It has been suggested that small capacity engines might not be durable enough but Iain Robertson, who has sampled every 1.0-litre triple on sale today, suggests that they are fine and the latest Ibiza is a delightful compact hatchback.
For the past 41 months, I have driven personal cars that have been powered by a run of three cylinder, twin-cam, petrol engines that have displaced a notional one-litre capacity. While my quota has been just two, the 72bhp naturally aspirated unit in my former Skoda Citigo and the latest 109bhp turbocharged device in my present Suzuki Baleno, I am so fascinated by the downsized technology that I have been endeavouring to sample every single rival unit.
My fascination has been nurtured by recent stories over the past 18 months emerging from Germany that suggest these small capacity power units will not possess any long-term viability, as they cannot meet future exhaust emissions legislation and that bigger engines are the future. In fact, I put that question to Suzuki Cars, a renowned exponent of ‘clockwork engineering’, and a spokesman (actually Alun Parry, the firm’s excellent UK Head of PR) highlighted that small capacity units are the bedrock of the company and there are no plans to shelve them. In many ways, I was grateful to hear that.
Why do I like them? Simple. They are thermodynamically superior to four cylinder engines and they have allowed a number of car manufacturers to innovate in their engine designs (because they are all quite different to each other). Ford Motor Company, for instance, made great play, when it unveiled its turbo-triple a few years back, stating that it could fit on a single sheet of A4 paper. This same engine can be boosted to around 200bhp, although Ford seems to have drawn a production line at around 150bhp for the moment.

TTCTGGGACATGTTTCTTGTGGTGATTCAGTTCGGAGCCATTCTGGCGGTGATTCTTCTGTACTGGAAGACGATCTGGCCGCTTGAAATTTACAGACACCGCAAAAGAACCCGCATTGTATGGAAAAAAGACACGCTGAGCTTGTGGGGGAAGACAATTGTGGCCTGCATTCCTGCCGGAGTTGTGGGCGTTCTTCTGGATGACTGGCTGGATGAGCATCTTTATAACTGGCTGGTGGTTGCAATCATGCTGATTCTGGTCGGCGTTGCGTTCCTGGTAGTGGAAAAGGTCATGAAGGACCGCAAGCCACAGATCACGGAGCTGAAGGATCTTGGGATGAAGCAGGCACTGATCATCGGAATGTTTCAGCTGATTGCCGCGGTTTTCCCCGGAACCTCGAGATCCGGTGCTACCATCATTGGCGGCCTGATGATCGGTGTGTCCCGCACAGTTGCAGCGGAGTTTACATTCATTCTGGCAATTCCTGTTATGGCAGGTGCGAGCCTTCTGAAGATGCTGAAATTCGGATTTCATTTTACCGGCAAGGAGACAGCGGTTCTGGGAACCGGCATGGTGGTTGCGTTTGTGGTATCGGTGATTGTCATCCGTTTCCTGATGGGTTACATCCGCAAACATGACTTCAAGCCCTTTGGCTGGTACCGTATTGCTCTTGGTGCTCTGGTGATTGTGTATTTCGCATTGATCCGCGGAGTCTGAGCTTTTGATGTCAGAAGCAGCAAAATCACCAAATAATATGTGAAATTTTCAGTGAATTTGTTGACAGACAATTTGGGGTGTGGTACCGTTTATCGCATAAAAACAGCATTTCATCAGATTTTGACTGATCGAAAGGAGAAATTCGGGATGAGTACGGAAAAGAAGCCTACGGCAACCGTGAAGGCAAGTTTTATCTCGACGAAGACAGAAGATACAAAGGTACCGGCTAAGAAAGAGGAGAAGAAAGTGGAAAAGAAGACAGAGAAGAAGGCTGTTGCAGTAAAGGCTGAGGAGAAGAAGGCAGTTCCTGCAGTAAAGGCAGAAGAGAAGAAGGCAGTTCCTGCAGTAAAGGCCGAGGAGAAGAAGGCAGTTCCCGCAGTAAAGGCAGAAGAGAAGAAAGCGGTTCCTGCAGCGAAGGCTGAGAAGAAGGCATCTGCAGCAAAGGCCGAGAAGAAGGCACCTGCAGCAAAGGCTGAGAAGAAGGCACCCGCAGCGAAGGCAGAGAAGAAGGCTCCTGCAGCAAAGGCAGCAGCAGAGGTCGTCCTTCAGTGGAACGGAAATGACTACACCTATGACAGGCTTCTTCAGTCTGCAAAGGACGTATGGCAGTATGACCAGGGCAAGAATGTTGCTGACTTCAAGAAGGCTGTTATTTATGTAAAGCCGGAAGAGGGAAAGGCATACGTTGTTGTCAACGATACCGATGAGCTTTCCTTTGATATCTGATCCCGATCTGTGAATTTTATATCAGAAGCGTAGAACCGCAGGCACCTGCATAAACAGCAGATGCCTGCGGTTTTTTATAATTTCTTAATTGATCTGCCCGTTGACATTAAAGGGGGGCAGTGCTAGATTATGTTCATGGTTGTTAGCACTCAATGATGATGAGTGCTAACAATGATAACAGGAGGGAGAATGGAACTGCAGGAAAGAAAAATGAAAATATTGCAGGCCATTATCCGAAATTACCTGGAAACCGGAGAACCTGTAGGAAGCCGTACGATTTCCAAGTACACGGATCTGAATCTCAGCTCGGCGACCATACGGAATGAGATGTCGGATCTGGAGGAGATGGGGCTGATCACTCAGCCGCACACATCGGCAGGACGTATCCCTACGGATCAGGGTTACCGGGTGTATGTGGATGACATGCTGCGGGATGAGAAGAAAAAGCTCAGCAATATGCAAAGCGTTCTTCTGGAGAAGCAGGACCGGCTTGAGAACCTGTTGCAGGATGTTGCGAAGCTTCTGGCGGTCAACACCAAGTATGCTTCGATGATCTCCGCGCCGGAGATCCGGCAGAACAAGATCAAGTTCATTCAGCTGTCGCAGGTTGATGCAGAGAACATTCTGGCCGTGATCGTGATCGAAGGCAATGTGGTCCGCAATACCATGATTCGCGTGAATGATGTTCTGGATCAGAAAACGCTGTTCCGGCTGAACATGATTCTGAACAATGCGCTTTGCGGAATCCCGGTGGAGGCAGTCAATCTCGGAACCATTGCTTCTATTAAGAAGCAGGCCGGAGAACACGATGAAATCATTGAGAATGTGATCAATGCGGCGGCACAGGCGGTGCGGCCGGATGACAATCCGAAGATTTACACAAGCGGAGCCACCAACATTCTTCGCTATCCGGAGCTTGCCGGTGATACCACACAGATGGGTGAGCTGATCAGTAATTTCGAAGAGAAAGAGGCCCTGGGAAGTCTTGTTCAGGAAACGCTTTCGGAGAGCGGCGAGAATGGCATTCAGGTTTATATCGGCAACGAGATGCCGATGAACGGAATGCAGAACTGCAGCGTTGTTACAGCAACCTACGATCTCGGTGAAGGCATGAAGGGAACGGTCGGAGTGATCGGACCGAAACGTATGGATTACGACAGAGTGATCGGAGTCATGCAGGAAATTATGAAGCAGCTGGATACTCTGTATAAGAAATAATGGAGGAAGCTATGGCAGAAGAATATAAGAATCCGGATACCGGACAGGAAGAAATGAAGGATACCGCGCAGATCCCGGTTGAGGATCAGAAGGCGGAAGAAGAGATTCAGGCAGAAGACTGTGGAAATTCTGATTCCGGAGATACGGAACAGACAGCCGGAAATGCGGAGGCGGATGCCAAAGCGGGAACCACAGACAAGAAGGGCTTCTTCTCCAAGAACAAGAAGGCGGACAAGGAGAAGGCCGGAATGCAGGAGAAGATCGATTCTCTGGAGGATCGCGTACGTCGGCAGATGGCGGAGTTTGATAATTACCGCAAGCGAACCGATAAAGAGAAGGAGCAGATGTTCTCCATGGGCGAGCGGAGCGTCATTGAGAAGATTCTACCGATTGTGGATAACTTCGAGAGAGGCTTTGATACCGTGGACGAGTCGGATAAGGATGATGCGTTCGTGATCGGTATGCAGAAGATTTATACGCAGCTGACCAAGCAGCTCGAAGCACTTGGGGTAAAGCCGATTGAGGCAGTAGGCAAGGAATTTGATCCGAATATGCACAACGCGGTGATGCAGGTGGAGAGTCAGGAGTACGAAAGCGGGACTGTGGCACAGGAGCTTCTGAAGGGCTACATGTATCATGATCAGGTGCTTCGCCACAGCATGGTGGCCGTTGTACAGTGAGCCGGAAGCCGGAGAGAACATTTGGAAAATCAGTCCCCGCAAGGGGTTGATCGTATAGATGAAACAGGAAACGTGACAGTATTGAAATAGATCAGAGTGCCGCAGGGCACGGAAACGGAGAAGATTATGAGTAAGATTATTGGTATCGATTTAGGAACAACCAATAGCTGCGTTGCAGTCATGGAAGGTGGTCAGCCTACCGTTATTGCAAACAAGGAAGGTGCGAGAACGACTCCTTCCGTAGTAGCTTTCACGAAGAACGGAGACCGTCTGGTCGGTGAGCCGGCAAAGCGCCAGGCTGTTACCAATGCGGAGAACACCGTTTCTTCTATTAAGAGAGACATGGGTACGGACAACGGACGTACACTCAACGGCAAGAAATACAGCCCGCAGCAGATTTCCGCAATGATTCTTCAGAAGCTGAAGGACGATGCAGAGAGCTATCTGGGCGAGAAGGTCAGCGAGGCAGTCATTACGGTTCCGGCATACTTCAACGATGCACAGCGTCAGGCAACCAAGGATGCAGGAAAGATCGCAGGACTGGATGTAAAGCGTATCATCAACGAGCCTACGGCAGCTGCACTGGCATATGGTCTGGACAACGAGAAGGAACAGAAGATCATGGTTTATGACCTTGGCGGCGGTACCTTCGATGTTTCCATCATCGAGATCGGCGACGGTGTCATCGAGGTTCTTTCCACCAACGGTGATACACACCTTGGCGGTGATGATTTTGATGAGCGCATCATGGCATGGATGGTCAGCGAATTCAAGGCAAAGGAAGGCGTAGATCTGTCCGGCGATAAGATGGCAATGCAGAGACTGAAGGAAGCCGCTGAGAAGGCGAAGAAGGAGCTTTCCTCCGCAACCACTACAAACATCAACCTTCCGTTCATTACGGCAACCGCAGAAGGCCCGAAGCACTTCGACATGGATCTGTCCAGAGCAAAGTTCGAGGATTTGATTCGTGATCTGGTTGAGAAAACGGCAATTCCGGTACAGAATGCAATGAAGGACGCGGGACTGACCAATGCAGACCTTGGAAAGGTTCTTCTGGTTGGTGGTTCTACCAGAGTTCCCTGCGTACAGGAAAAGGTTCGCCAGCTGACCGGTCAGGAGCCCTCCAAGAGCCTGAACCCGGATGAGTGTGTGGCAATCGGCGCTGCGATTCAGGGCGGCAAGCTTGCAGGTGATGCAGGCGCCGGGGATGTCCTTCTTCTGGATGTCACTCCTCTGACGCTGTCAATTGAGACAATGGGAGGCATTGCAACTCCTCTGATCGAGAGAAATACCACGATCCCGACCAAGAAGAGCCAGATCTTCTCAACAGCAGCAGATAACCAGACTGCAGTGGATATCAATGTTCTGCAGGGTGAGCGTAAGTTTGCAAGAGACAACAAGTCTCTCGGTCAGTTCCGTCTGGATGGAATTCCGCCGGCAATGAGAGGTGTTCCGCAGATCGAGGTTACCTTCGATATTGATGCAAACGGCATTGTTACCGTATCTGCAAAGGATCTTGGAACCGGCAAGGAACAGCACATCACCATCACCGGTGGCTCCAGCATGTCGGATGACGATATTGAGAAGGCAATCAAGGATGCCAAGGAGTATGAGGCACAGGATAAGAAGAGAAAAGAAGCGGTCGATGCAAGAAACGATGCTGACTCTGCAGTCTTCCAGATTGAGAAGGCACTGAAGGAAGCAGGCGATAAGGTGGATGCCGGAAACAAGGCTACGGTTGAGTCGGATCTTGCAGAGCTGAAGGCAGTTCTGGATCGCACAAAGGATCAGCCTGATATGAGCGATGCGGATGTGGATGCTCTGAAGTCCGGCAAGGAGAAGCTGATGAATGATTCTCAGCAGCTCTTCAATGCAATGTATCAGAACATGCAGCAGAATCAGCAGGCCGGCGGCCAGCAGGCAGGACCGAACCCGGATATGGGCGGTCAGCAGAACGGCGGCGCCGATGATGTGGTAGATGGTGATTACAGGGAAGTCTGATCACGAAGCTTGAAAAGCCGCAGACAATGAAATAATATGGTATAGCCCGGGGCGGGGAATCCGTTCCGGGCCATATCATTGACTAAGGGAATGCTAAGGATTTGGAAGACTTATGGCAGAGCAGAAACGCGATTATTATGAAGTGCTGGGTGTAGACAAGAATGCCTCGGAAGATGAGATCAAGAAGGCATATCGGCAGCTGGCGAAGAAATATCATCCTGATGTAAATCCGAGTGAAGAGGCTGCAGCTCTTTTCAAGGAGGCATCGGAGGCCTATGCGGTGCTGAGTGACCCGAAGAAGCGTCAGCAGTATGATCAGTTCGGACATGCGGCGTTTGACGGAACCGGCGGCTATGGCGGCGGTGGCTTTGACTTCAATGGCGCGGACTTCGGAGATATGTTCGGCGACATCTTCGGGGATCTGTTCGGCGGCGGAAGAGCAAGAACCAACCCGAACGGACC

Another reason to like a triple lies in the lovely off-beat resonance that it can deliver, as long as the carmaker has not attempted to refine the engine into relative silence. It was one of the determining factors behind me obtaining a Baleno. It possesses a most engaging tonal quality and rather than sounding strained under hard acceleration, it actually sounds willing and eager, which are both characterful traits. In addition, these triples deliver excellent, almost disproportionate amounts of torque relative to their small capacities; another engaging trait.
Seat offers a choice of three, 999cc triples in its Ibiza model: a 75PS version (same non-turbo engine as my old Citigo); a 110PS turbo version that is hooked up to a seven-speed, twin-clutch, automated-manual gearbox, as opposed to the manual five-speeders of the other pair; and the midfield 95PS (92bhp) alternative on test here. Under the old VED (car tax) regime, its 98g/km CO2 rating would have equated to a zero annual on-cost. With the new Road Fund Licence (sic.) it will be the same £145 fee as ever other ‘eco-car’ that used to be acquired to avoid paying the extra tax.
To be fair to the VW Group, which produces the power unit, without installing balancer shafts in the engine that cancel out any uneven operational forces, it is surprisingly refined. However, crack open the throttle and the unmistakable rortiness of a three cylinder unit can be heard singing away delightfully in the background.
Of course, these engines, without trying too hard, can be exceptionally frugal to live with, with the notable exception of the greedy Ford unit. Of Seat’s three, this one is the most efficient, returning better fuel economy than the other pair (67.3mpg Official Combined), despite the forced induction introduced by the turbocharger (75PS = 54.3mpg; 110PS = 64.2mpg). As is typical of VW engines, even with the furore of the ‘Dieselgate scandal’ still ringing in some consumers’ ears, I am yet to experience one that does not meet and even exceed its stated figures, if conducted with care. Having made that statement, my average return with this Ibiza, in a typical week-long mix of urban and suburban motoring, was a still respectable 56.3mpg.